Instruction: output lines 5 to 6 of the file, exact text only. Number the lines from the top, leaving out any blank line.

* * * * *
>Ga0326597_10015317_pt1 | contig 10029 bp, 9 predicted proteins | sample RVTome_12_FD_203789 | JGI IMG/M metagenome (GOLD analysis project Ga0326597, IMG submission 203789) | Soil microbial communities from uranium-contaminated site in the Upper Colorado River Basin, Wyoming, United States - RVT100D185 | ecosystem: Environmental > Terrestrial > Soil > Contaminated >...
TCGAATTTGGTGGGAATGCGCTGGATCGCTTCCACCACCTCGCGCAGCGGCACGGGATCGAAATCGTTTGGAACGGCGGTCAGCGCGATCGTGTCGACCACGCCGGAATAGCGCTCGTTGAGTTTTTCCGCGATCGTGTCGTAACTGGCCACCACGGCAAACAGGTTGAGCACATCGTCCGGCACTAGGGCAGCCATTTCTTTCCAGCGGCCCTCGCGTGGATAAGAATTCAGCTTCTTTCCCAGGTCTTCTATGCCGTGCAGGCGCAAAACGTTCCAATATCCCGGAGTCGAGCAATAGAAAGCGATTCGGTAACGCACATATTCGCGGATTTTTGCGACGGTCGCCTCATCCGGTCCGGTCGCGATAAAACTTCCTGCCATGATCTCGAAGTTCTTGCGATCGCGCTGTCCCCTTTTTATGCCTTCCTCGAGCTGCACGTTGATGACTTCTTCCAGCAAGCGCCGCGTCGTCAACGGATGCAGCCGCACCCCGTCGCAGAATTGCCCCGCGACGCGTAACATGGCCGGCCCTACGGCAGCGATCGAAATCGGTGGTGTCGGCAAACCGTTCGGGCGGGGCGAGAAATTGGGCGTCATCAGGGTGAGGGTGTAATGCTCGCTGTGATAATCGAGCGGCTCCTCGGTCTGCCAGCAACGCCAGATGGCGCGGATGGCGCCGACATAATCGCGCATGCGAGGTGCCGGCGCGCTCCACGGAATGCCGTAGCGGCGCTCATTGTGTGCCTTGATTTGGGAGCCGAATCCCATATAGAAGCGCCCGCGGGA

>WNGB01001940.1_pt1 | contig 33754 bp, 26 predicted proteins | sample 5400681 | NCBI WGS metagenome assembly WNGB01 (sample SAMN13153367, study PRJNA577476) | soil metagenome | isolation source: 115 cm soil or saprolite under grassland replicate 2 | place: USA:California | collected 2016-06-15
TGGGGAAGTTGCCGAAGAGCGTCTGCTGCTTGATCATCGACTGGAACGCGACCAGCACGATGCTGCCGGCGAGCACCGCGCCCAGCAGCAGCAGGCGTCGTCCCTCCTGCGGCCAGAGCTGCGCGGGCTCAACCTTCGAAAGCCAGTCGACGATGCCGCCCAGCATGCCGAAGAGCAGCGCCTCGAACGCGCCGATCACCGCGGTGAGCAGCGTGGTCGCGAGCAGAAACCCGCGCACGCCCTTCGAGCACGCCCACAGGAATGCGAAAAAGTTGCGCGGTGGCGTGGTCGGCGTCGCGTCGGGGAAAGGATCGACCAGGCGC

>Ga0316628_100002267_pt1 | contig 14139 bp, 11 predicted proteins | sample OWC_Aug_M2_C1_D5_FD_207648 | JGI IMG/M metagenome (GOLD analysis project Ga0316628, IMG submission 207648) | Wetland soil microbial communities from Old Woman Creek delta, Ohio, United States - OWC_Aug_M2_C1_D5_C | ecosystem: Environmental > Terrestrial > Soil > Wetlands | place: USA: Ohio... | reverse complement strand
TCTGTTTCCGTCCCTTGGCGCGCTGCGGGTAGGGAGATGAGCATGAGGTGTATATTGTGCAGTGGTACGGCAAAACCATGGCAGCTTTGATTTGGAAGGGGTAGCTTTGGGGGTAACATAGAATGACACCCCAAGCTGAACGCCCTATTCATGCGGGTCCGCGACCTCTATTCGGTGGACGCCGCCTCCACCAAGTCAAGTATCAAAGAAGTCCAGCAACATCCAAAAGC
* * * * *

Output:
>Ga0316628_100002267_pt1 | contig 14139 bp, 11 predicted proteins | sample OWC_Aug_M2_C1_D5_FD_207648 | JGI IMG/M metagenome (GOLD analysis project Ga0316628, IMG submission 207648) | Wetland soil microbial communities from Old Woman Creek delta, Ohio, United States - OWC_Aug_M2_C1_D5_C | ecosystem: Environmental > Terrestrial > Soil > Wetlands | place: USA: Ohio... | reverse complement strand
TCTGTTTCCGTCCCTTGGCGCGCTGCGGGTAGGGAGATGAGCATGAGGTGTATATTGTGCAGTGGTACGGCAAAACCATGGCAGCTTTGATTTGGAAGGGGTAGCTTTGGGGGTAACATAGAATGACACCCCAAGCTGAACGCCCTATTCATGCGGGTCCGCGACCTCTATTCGGTGGACGCCGCCTCCACCAAGTCAAGTATCAAAGAAGTCCAGCAACATCCAAAAGC